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The Virtual Pinball Machine

Preparing the Cabinet| Back to Intro |  Pinball Software

The PC

Before this project, I had never built a PC--I'd always ordered one from Gateway or Dell, or I bought one off the shelf. The problem is that off-the-shelf and pre-built PCs as far as building a virtual pinball cabinet is concerned is that they either skimp on some vital component you need (like a good video card) or they have a ton of features you don't need. In many cases, both.

The pleasant surprise was that it is actually super-easy to build a PC. Just follow all of the instructions and diagrams and, a couple hours later, you'll have a functioning PC.

Then, you have to install Windows. And that's a whole other story.


Installing XP (A Floppy Drive? Really?)

Based on the posts on vpforums, Windows XP seemed like the best choice for an operating system (remember, this is based on 2012 information...your operating system may vary). That worked out well because I had access to a free copy. Unfortunately, XP is old, and it causes problems. Specifically, it cannot recognize a SATA hard drive without first loading SATA drivers...FROM A FLOPPY DISC.

So, you have to copy the drivers from the motherboard driver disc to a 3.5" floppy (which requires another computer with a CD-ROM drive and a floppy drive) and you need a USB floppy drive on the new system in order to load the drivers. What a pain. I never thought that, in the 21st century, I'd need to buy a floppy drive.

Eventually, I got XP installed. It's worth noting that several people have told me there's a way around the whole "you need a floppy drive" thing, but I don't know anything about it. I don't need to--I'm now the "proud" owner of a USB floppy drive. final tip: TURN OFF YOUR POWER-SAVE FEATURE IN WINDOWS! There is nothing scarier than having all of your monitors go blank on you in the middle of a game.

Setting Up Your Monitors

I've been using two-monitor setups at work for over a decade. At home I run a three-monitor setup. At home, I'm using an iMac. On a Mac, to get the second and third monitors working, you just plug them in. The computer asks you where the other monitors are in relationship to the main one and you simply drag the icons for the second and third screens into position and close the dialog. God, I love Macintoshes...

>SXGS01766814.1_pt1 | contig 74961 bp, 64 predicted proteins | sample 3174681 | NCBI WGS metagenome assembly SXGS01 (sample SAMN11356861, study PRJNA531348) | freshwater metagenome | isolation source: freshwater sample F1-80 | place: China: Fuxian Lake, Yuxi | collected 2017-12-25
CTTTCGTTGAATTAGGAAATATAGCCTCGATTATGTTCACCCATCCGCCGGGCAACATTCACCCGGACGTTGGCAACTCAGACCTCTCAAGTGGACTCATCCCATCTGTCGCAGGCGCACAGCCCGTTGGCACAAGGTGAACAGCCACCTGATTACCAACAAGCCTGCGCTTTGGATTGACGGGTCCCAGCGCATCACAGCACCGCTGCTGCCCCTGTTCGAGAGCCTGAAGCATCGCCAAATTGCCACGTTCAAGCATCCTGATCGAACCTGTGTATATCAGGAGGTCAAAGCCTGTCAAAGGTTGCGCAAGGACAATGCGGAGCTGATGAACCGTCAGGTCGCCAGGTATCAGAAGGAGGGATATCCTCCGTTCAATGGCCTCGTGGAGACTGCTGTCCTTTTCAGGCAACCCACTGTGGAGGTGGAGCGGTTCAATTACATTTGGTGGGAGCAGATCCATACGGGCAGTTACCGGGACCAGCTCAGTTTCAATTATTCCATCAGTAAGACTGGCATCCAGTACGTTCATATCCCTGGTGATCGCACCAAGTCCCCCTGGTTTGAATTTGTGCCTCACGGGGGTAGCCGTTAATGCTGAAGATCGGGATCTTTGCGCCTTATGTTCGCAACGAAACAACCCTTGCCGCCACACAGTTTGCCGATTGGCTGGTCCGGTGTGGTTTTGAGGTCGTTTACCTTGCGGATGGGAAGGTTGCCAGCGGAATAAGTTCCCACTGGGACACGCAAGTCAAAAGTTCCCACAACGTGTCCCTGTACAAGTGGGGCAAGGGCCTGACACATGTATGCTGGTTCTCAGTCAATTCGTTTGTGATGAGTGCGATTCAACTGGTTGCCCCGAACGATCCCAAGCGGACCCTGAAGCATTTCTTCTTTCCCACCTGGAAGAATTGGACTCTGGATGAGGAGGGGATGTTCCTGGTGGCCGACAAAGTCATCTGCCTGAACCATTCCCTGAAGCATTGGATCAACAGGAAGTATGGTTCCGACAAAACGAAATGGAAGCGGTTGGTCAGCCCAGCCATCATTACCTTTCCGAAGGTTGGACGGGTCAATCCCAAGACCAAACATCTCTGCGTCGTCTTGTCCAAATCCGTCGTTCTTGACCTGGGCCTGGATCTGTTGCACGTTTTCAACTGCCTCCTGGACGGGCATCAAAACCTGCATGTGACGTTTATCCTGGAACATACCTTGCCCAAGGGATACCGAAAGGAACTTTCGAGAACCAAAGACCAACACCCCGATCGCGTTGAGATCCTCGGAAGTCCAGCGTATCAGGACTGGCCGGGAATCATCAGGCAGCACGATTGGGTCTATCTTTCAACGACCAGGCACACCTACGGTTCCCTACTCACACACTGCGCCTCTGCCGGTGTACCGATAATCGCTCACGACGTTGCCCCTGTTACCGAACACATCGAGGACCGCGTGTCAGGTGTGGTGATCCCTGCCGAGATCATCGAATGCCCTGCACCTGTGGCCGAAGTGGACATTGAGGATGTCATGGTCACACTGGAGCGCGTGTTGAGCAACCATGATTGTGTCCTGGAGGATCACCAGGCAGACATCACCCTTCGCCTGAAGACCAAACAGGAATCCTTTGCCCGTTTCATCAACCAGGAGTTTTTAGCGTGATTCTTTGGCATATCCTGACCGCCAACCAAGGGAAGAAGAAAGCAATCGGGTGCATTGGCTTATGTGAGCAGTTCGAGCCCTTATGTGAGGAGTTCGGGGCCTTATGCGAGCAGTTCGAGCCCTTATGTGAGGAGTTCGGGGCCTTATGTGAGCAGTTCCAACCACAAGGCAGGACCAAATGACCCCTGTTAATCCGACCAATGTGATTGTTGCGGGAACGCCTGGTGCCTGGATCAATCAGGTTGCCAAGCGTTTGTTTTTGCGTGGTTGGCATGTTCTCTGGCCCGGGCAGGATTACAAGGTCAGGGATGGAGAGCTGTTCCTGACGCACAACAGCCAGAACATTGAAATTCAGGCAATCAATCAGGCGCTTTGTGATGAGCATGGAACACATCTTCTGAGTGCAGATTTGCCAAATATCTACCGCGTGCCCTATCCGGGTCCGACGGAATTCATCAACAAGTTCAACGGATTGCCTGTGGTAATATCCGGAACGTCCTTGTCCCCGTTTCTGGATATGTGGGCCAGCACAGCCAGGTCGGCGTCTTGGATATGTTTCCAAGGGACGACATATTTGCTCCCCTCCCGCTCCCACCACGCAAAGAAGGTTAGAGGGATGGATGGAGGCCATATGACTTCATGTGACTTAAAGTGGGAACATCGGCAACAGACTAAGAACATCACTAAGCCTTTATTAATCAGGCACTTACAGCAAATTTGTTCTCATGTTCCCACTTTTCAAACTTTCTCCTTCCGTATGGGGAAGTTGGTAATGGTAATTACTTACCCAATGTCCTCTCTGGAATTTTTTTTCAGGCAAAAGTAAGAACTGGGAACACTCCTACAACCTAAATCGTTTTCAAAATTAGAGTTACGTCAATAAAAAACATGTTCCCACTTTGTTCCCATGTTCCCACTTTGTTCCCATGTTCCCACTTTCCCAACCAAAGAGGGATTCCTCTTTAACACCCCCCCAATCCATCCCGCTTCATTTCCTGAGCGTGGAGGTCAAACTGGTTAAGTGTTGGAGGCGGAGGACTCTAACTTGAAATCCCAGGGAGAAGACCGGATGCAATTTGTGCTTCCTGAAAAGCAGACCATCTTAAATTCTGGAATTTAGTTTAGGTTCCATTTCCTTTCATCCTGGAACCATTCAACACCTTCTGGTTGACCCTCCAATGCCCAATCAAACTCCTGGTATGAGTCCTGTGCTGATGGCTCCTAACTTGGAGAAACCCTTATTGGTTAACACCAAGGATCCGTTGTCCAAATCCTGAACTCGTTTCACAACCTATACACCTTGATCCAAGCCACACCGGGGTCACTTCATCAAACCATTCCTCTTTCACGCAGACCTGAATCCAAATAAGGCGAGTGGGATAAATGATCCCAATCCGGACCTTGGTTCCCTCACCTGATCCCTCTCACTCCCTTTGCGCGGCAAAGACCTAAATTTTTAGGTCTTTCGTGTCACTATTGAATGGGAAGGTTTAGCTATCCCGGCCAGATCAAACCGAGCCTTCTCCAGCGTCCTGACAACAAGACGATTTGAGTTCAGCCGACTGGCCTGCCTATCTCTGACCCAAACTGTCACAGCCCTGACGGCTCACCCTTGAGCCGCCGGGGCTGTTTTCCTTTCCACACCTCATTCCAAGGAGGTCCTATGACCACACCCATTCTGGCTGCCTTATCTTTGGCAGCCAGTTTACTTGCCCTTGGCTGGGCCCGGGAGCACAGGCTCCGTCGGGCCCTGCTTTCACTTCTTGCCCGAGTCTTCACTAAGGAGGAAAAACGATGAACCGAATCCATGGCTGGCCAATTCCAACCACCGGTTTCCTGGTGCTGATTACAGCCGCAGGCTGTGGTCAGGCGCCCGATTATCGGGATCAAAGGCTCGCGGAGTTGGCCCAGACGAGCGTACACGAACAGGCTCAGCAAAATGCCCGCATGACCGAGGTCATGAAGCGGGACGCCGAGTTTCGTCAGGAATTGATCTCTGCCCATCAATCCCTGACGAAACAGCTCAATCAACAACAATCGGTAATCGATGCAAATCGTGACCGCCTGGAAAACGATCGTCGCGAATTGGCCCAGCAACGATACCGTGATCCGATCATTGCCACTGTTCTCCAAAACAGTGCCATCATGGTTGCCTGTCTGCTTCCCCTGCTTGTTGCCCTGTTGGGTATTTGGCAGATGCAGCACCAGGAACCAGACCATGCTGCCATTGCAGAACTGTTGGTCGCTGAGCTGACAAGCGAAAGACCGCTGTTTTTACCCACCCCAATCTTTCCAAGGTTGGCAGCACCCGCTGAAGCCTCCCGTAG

This was my first time trying a Windows multi-display setup on my own.

The first challenge was getting the machine to recognize that two of the motherboard's video outputs AND a separate video card were in use at the same time. I could get one or the other to work but not both. If you search the Internet for help on this problem, the general consensus is that it's impossible to enable both at the same time.

I'm here to tell you that this is patently FALSE.

The secret lies in getting the proper drivers installed. Just because you install the drivers from the CDs that come with the motherboard and the video card, don't assume that you've got the latest drivers. Quite the opposite, in fact. Assume that the drivers you get with your brand-spanking new devices are pure, unadulterated, useless crap and immediately surf to the manufacturer web sites and download the latest drivers. It's been so long since I set up a Windows machine that I had completely forgotten that very important rule.

(As an aside--this applies to the audio drivers as well. Yes, you just went to the motherboard manufacturer's web site and downloaded the 150 MB driver file for the motherboard and that made the video work. But, for some reason, the motherboard drivers don't include sound drivers--even thought he sound board is on the motherboard just like the video outputs are! Sigh.)

Anyway--after you download the drivers, you should have an image on all of your monitors. Here's what you want to do to get them set up:​​

  • Right click on the desktop on any monitor and select Properties.

  • Click the Settings tab.

  • Click Identify. A number appears on all of your monitors so that you can see which icon represents each monitor in the Settings dialog.

  • Right-click the icon for the playfield monitor and set it as your primary monitor (it doesn't matter what numeric designation it has).

  • Left-click on each of the other monitor icons and check the "Extend my Windows desktop onto this monitor" checkbox at the bottom of the Settings dialog.

  • Click and drag the monitor images in the Properties window so that the three monitors are lined up top edge to top edge (see the screen shot). If you don't do this, you'll have image size and alignment problems in the pinball software.

  • Click OK to exit.


Right-click on the desktop again. On the menu, there should be a selection for each of your video card utilities. In my case, there's an AMD utility for the motherboard video and a GeForce utility for the video card. You need to use these to set the resolution of the three monitors.


Set the resolutions as follows. (At least, this is what worked for me...):

  • Playfield monitor: 1680 x 1050

  • Backglass monitor: 1280 x 768

  • DMD monitor: 1024 x 768

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